An itsy-bitsy cause of kidney stones

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Kuopio, Finland

While it's no secret that kidney stones can be excruciating, the reason the craggy clumps form has been a mystery. Some scientists now suspect they've nabbed the guilty party: newly discovered microbes called nanobacteria.

These slow-growing bacteria are far teenier than most, says University of Kuopio physician Olavi Kajander. Curiouser still, they sometimes grow a hard, grayish-brown shell composed of a calcium-rich compound. Since most kidney stones are also made of calcium, Kajander hit on a theory: The painful pebbles might result from calcium crystals building up layer by layer atop the bacteria's lilliputian armor. In a recent study he and a colleague found evidence supporting the idea. Upon scrutinizing 30 stones from patients, the scientists found the microbes in every one.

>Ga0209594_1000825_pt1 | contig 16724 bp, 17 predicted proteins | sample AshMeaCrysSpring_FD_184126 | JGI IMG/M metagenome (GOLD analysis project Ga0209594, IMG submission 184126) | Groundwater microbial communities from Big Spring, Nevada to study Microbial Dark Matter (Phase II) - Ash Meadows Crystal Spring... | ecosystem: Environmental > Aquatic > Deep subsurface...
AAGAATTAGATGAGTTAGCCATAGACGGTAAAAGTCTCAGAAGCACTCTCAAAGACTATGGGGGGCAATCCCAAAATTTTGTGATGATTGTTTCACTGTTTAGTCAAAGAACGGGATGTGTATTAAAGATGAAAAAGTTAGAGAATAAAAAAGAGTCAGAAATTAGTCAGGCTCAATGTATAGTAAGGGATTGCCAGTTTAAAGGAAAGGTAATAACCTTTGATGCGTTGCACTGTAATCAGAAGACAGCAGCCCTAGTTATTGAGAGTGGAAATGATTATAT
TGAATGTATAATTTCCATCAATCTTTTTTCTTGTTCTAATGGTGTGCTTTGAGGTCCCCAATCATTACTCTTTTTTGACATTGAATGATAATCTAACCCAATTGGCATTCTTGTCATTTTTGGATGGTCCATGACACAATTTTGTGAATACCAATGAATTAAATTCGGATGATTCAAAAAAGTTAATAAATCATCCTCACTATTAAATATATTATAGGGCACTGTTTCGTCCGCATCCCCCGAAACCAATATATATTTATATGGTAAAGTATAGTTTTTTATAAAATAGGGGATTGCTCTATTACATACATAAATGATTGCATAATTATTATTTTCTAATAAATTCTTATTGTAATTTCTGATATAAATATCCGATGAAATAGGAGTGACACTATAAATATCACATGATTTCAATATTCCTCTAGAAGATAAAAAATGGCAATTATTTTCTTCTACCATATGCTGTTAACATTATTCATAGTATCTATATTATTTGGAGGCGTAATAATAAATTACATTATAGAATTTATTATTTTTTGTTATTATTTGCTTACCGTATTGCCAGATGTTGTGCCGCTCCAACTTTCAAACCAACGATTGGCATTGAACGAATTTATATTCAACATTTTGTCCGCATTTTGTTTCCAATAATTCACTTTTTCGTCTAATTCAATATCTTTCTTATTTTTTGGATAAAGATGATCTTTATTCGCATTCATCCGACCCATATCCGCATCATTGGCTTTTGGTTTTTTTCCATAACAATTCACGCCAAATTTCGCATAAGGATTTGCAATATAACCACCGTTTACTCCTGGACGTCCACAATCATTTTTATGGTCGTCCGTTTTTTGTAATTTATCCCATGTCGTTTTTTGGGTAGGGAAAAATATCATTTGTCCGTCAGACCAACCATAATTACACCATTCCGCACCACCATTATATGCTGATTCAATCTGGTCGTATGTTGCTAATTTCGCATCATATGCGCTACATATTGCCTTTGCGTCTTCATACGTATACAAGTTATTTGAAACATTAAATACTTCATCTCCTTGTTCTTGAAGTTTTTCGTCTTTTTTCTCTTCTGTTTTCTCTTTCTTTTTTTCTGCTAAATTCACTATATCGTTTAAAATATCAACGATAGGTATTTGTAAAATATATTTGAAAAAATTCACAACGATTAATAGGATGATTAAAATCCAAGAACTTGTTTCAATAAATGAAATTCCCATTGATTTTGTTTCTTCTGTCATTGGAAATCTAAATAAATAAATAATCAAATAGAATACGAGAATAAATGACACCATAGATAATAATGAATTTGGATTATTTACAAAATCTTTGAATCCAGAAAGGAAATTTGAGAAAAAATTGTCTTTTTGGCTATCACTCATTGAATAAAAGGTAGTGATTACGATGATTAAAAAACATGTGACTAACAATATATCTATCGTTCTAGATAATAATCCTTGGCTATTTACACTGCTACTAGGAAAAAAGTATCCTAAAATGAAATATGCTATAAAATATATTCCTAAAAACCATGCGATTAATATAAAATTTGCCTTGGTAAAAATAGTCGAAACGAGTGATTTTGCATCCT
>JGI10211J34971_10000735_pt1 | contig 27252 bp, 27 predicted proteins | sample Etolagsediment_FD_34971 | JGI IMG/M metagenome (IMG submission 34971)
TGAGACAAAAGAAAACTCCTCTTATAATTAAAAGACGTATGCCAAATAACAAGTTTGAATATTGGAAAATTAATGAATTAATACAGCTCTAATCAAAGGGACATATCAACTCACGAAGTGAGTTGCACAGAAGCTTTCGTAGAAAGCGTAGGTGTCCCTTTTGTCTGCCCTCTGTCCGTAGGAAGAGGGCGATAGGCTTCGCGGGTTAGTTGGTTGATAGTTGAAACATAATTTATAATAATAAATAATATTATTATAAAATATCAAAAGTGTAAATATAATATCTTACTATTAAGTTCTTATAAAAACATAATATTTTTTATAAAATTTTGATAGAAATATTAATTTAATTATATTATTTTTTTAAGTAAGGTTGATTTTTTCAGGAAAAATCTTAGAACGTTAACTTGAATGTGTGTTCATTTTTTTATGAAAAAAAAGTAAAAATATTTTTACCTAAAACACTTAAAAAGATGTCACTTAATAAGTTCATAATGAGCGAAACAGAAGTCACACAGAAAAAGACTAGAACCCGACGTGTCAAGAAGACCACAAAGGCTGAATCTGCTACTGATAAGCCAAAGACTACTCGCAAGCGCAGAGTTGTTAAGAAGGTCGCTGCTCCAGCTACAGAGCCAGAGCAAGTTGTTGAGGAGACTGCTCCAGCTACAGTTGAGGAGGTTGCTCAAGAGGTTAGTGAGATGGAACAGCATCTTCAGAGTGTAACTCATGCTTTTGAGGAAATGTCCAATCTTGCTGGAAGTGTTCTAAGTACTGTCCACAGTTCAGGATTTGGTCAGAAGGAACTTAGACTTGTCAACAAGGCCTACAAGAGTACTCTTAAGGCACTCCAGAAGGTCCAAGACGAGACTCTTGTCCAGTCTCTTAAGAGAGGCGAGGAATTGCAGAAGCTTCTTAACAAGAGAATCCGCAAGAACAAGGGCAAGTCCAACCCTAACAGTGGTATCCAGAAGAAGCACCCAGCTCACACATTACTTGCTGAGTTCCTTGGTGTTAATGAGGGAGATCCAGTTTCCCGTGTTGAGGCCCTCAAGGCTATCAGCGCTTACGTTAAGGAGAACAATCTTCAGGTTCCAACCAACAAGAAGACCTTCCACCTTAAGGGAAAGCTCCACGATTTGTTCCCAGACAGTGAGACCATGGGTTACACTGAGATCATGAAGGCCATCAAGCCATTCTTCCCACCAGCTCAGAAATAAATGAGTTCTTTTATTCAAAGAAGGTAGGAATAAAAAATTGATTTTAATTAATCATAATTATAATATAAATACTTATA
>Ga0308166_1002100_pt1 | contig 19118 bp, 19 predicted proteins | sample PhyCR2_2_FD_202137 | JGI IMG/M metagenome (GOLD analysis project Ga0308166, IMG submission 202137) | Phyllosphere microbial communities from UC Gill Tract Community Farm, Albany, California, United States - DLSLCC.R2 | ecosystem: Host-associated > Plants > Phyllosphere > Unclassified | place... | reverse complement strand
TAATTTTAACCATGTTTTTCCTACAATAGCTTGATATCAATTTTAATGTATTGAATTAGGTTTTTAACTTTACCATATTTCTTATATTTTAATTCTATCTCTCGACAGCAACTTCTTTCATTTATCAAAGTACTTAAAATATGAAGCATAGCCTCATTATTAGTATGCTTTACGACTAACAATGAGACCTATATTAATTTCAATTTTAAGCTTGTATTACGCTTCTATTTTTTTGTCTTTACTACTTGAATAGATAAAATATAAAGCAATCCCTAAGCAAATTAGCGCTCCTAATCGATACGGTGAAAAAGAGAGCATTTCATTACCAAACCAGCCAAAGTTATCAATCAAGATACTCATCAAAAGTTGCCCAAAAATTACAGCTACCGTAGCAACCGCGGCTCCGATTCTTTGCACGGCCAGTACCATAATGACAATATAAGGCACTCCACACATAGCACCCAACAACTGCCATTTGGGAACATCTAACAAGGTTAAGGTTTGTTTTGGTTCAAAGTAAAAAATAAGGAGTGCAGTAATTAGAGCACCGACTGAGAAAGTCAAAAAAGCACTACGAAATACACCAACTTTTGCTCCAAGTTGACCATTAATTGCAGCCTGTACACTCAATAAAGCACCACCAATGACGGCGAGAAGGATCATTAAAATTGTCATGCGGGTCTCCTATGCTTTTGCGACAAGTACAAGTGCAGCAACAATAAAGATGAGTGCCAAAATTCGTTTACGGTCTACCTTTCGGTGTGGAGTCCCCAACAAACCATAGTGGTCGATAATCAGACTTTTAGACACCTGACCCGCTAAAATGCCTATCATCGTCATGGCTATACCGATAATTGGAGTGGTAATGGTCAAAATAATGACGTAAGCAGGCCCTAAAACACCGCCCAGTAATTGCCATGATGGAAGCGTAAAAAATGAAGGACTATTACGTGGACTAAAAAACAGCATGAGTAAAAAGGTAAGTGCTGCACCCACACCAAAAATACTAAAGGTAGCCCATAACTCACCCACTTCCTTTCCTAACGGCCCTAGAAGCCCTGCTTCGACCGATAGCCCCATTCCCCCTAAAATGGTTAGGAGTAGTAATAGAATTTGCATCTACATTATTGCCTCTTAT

"The theory is certainly interesting and potentially important," says Gary Curhan, a kidney specialist at Massachusetts General Hospital in Boston, who cautions that more research is needed to confirm the finding. If the bugs truly are the instigators, a course of antibiotics might prevent kidney stones from recurring.

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By Christie Aschwanden; Ingfei Chen and Rachele Kanigel

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